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IR35 – Important changes from 6 April 2021

IR35, also known as the ‘off-payroll working rules’ is tax legislation designed to combat tax avoidance by people who work in a similar way to full-time employees but bill for their services via their limited companies to make their business more tax efficient.

The legislation is designed to prevent workers from avoiding tax by operating as contractors, when really, they are employees in all but name.

Reforms to off-payroll working rules in the private sector were due to take effect in April 2020 but were delayed as businesses grappled with the coronavirus crisis. The changes will now go ahead in April 2021.

What is changing?

Currently, if your business hires a contractor who declares they are ‘outside’ IR35, then as a hirer you do not need to deduct tax or NI from the fees you pay them. Their fees are simply a business expense to your company.

From 6 April 2021, the reformed IR35 rules shift the responsibility for determining the tax status of a contractor from the worker to the organisation. This is already the case in the public sector.

What do businesses need to consider?

Some of the factors to consider when determining IR35 status are:

How is the contractor paid?

To stay outside of IR35, self-employed contract workers are usually paid on a project-by-project basis, which is normally when work reaches a specific milestone or comes to an end.


The contractor must have complete control over how they complete their work for a contract to fall outside of IR35. If you set their working patterns or provide excessive input over how they complete their work, HMRC are more likely to view this as employment rather than contract work.


If you provide the contractor with equipment rather than them using their own, this could result in HMRC viewing them as an employee. A contract should make it clear that the contractor is obliged to use their own equipment, otherwise they are likely to be viewed as an employee by HMRC.

Contractor remains separate from your business

If you allow the contractor to become an integral part of your business, such as managing other employees, this indicates employee status as opposed to self-employment.


If you are using the same contractor over a long period of time, HMRC are likely to view this as an employee-employer relationship, meaning the contractor falls within IR35.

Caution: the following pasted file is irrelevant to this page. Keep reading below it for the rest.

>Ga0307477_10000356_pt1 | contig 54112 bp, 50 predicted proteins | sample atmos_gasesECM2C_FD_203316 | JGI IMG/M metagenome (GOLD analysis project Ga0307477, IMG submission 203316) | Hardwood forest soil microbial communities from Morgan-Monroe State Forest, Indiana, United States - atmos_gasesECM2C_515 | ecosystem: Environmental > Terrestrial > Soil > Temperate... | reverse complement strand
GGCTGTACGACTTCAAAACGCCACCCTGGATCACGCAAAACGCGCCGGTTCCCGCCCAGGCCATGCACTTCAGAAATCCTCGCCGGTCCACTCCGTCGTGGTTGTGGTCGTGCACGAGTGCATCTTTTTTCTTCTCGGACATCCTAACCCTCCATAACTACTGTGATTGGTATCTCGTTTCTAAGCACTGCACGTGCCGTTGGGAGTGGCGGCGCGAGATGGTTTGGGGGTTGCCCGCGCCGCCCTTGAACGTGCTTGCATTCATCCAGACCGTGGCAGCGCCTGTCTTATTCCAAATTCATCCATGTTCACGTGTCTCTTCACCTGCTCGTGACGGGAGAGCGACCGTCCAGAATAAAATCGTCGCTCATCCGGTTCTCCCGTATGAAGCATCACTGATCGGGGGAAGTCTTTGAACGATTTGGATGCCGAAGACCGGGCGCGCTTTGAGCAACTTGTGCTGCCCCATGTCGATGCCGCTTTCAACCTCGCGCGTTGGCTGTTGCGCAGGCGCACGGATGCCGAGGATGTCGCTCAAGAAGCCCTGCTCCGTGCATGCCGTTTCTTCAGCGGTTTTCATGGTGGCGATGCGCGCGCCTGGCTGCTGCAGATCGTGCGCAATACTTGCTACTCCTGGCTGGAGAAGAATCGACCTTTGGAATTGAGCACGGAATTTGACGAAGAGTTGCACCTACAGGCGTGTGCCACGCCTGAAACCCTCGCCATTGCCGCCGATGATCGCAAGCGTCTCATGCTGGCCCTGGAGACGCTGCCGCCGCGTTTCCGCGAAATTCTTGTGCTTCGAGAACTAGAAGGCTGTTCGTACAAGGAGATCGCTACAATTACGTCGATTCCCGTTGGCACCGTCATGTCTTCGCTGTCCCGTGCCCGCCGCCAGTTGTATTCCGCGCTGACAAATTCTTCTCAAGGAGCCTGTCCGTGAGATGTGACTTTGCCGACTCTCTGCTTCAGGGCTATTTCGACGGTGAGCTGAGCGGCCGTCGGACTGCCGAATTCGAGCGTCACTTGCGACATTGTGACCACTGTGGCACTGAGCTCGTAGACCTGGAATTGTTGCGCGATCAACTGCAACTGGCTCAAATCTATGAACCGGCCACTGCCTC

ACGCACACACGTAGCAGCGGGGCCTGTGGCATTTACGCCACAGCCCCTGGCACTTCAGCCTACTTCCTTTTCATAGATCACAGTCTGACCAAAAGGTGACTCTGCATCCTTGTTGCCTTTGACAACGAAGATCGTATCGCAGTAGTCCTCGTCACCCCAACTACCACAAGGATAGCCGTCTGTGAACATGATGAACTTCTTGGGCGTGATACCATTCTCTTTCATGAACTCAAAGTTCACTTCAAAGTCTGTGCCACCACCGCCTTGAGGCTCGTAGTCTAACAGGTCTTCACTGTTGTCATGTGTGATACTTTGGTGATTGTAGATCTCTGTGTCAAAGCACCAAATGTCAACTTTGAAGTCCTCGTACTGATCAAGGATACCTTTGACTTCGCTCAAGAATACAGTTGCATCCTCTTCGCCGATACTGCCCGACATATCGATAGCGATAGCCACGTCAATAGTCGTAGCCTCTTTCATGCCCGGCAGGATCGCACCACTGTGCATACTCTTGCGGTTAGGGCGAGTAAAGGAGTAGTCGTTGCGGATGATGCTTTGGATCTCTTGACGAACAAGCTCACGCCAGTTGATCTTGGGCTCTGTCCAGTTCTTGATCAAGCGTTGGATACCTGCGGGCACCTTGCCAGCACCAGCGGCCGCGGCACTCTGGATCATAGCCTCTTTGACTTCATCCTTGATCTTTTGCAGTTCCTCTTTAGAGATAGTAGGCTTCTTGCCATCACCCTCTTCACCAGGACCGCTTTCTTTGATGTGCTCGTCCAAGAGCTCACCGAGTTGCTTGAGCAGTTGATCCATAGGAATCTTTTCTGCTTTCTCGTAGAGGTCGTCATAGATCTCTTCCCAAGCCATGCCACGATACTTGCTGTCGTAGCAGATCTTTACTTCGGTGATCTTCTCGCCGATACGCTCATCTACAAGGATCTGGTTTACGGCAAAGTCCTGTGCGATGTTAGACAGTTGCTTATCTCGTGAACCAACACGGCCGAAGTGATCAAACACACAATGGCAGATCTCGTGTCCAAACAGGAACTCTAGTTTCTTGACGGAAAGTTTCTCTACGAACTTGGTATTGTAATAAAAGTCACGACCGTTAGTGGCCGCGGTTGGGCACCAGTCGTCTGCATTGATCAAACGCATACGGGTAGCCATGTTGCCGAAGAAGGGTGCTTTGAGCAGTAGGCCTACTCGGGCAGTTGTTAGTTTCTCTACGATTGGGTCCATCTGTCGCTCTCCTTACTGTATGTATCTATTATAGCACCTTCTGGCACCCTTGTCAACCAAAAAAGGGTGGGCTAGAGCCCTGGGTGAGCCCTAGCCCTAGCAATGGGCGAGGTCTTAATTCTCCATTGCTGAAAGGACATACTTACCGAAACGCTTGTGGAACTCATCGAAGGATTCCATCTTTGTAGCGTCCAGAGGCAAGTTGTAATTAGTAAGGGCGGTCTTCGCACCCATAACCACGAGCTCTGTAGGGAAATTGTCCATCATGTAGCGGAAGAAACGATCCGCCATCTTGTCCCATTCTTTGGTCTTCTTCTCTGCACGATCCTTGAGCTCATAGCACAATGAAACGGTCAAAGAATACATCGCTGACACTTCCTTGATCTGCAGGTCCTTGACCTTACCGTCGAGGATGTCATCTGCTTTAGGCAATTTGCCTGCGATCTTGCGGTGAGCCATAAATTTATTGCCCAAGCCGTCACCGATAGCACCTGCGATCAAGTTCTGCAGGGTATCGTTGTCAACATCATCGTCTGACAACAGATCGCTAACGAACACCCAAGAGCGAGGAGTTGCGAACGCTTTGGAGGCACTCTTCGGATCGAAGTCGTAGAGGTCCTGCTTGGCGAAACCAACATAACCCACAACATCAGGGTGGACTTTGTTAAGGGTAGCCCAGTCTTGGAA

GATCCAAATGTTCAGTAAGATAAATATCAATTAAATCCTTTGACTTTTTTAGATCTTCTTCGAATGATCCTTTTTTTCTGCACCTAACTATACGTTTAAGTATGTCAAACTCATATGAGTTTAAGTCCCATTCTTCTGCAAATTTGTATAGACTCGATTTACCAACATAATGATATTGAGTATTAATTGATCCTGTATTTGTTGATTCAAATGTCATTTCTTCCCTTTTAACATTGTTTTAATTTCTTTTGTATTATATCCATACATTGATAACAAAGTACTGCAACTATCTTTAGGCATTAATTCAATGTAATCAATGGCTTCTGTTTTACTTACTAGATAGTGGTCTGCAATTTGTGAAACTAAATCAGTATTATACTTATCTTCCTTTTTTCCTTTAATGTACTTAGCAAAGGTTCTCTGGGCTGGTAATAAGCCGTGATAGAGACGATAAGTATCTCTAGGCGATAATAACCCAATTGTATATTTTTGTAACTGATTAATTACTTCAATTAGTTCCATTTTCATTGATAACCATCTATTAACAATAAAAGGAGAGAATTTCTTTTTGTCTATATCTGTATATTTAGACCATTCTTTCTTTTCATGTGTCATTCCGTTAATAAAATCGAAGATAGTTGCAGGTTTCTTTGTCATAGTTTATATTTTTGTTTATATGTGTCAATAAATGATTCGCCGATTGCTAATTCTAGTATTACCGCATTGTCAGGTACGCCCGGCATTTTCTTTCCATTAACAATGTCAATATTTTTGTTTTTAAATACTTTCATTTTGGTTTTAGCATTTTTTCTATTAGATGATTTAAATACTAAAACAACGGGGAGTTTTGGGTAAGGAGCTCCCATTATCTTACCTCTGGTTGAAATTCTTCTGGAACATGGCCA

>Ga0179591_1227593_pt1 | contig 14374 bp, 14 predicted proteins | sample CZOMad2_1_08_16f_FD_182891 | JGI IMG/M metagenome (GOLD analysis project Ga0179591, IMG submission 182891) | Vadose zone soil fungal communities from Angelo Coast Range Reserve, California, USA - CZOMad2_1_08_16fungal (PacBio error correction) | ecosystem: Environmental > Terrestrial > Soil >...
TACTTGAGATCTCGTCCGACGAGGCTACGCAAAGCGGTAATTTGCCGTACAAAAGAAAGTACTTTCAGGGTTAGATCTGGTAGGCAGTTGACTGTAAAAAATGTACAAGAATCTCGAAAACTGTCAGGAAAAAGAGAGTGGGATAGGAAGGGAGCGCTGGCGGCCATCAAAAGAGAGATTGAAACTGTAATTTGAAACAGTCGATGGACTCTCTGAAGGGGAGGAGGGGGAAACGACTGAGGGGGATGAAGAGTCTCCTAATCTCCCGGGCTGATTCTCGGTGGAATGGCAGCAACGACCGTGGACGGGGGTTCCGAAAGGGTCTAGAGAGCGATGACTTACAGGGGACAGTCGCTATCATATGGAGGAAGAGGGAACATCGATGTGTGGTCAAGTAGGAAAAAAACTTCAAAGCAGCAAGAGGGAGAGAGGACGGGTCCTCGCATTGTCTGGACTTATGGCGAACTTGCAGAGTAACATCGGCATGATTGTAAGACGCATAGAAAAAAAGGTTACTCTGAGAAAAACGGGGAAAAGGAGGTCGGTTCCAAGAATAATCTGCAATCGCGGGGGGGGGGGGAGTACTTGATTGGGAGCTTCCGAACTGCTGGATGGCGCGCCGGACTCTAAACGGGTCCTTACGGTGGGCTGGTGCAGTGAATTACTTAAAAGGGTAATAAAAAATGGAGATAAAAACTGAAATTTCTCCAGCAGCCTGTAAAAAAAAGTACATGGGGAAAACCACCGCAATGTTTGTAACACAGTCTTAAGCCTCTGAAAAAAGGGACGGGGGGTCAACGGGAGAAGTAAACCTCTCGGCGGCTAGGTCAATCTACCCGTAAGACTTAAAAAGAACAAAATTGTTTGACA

Checking employment status for tax (CEST)

If you are unsure if a worker should be classed as employed or self-employed then we would recommend that you check the following gov.uk site – https://www.gov.uk/guidance/check-employment-status-for-tax

Exemption for small companies

In the private sector the new rules will only apply to medium and large businesses that are the end user of the worker’s services. Where the end user of the worker’s services is a small business, the responsibility for assessing the arrangements, and applying IR35, will remain with the contractor.

A small business as defined by the Companies Act 2006, is a business that has two or more of the following features:

  • a turnover of £10.2m or less;
  • a balance sheet total of £5.1m or less; and/or
  • 50 employees or less.

If IR35 applies – what does a business need to do?

If you determine that IR35 rules do apply, you will need to need to deduct income tax and employee NICs and pay employer NICs to HMRC.

Private sector employers hiring contractors will be responsible for determining their IR35 status from 6 April and businesses should be preparing for these changes now. If you haven’t already done so, we recommend that you review all your current contracts to ascertain if they are fit for purpose.

Reassuringly, HMRC have said it will only apply the rules retrospectively in cases of suspected fraud or criminal behaviour so now is a really good opportunity for businesses to check the IR35 status of contractors to make sure they are compliant with the rules come 6 April 2021.

Get in touch if you need our help.


The information was correct at time of publishing but may now be out of date.

Posted by Lisa Wilson
21st January, 2021
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